Constitutional Conservatism: Liberty, Self-Government, and Political Moderation by Hoover fellow Peter Berkowitz
Hoover Institution Press released Constitutional Conservatism: Liberty, Self-Government, and Political Moderation, by Peter Berkowitz. Berkowitz contends that constitutional conservatism encompasses a distinguished tradition of defending liberty that stretches from the great eighteenth century British statesman Edmund Burke through the authoritative exposition of the Constitution in The Federalist to the high points of post-World War II American conservatism.
Admirers and critics have two diametrically opposed views of President George W. Bush. The admirers see a compassionate conservative at home and defender of the nation against terrorism and rogue states abroad. Critics see a radical conservative at home who led the nation into a destructive and unnecessary war abroad. Why do conservatives and liberals so often seem to be describing two different men when discussing President George W. Bush? Is it possible to find any common ground on which view of President Bush is closer to the truth?
Peter Robinson, former Reagan speechwriter, who wrote the Tear Down That Wall Speech on the 20th anniversary of the fall of the Berlin Wall. . . .
John Batchelor, host of the nationally syndicated John Batchelor Radio Show, which is broadcast by WABC radio in New York, took his program on the road to the Hoover Institution to tape an hour-long program in front of a live studio audience. A number of Hoover fellows, addressing a wide variety of topics, were featured on recent Batchelor Radio Show programs.
What happens when South Korean students take a close look at American democracy. By Peter Berkowitz.
The Hoover Institution hosted its annual Board of Overseers’ summer meeting during July 9–11, 2013.
The program began on Tuesday evening with before-dinner remarks by Paul D. Clement, a partner at Bancroft PLLC. Clement served as the forty-third solicitor general of the United States from June 2005 until June 2008. He has argued more than sixty-five cases before the US Supreme Court. During Clement’s speech, titled “Federalism in the Roberts Court,” he talked about the revitalization of federalism in the Rehnquist court “imposing some limits on the federal government’s power vis-a-vis the states.”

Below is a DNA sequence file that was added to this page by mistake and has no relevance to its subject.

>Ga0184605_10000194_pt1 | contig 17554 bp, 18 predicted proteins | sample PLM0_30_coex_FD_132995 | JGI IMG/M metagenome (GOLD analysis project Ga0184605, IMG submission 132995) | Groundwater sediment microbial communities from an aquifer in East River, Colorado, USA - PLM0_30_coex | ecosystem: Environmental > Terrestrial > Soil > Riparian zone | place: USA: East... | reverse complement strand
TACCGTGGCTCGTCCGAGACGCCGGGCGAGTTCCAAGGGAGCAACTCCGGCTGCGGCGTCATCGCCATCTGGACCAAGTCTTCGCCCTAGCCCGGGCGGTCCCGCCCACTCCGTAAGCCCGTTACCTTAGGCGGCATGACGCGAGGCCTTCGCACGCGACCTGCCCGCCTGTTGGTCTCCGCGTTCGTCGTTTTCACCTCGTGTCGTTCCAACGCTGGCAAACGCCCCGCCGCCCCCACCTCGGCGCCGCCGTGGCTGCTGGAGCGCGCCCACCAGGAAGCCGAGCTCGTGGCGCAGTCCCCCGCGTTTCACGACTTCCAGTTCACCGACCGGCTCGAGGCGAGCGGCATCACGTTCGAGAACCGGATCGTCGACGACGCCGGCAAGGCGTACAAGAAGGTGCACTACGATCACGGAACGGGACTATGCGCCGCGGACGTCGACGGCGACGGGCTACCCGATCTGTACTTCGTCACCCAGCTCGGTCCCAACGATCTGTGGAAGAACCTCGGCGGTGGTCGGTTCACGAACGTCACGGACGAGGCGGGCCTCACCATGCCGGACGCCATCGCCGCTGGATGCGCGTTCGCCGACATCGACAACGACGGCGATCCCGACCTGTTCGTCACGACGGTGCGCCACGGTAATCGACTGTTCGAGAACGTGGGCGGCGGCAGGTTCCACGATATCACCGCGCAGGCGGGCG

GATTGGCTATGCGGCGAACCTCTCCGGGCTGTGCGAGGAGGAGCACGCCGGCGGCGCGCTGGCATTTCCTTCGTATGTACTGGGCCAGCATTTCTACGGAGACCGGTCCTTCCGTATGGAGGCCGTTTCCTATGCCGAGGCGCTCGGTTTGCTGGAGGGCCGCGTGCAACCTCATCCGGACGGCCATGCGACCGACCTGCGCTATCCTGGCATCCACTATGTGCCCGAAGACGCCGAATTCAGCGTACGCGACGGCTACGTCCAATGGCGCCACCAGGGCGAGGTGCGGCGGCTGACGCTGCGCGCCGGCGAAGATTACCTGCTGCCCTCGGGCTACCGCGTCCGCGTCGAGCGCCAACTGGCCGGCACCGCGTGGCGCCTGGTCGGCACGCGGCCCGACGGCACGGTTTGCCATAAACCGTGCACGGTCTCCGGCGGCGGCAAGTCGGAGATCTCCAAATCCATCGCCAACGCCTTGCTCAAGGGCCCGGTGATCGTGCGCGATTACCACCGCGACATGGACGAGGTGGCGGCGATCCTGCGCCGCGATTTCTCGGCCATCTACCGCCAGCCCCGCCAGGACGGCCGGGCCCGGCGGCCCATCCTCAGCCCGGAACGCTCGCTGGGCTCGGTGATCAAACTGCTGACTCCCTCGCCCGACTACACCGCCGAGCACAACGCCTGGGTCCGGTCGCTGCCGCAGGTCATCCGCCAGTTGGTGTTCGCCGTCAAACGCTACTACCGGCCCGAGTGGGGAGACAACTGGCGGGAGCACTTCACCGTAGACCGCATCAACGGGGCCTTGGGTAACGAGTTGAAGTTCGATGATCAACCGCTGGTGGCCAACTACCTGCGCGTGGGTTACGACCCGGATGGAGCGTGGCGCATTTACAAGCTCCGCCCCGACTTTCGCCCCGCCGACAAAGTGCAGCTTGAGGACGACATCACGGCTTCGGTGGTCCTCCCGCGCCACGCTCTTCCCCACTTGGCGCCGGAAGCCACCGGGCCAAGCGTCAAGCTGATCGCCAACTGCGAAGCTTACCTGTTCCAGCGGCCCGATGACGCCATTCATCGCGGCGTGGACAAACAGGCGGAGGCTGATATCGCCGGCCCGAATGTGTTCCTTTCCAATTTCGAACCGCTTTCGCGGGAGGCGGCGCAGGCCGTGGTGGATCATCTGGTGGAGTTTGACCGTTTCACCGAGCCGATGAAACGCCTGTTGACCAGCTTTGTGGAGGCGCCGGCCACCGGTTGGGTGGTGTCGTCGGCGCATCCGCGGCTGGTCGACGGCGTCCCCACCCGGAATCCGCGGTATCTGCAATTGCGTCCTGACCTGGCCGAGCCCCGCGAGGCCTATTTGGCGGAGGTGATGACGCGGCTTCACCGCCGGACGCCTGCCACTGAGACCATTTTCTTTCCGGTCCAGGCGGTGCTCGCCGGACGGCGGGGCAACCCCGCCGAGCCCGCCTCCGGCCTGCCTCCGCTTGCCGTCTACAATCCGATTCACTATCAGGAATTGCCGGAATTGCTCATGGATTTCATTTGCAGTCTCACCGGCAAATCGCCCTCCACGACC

With Frost/Nixon, Peter Morgan confirms his place as the multi-media master of a strange but engaging genre of fiction...
Richard Epstein, the Peter and Kirsten Bedford Senior Fellow at the Hoover Institution, discusses the congressional proposals for immigration reform.
Hoover fellow Robert Zelnick, who coached David Frost for his storied broadcast bout with Richard Nixon, shares his glimpse of "the unleashed Nixon." By Caleb Daniloff.
Why Abraham Lincoln matters—even now. By Shelby Steele.
Steven Hayward discusses Reagan, Gorbachev, and the end of the Cold War...
Ferguson and Long compare and contrast the experience and character of Obama and Lincoln...
Writer of historic speech on 'Fox & Friends'
David Mamet is one of this generation’s most acclaimed playwrights—and, as of an intellectual conversion just a few years ago, also one of its freshest political thinkers.
Ronald Reagan would embarrass himself and the country by asking Mikhail Gorbachev to tear down the Berlin Wall, which was going to be there for decades. . . .
As millions celebrated the 20th anniversary of the collapse of the Berlin Wall this past week, I found myself facing up to a discomfiting fact: Although I possess vivid memories of the event, no one under the age of about 25 shares them. . . .
Ronald Reagan gets all the credit among conservatives for ending the Cold War, but recall that it was his successor, former President George H.W. Bush, loathed by conservatives, who actually handled the peaceful collapse of the Soviet Empire and got very little credit for it...
The balance of virtue and rules flaunting in modern society.
Why the long communist experiment in the former USSR still matters today.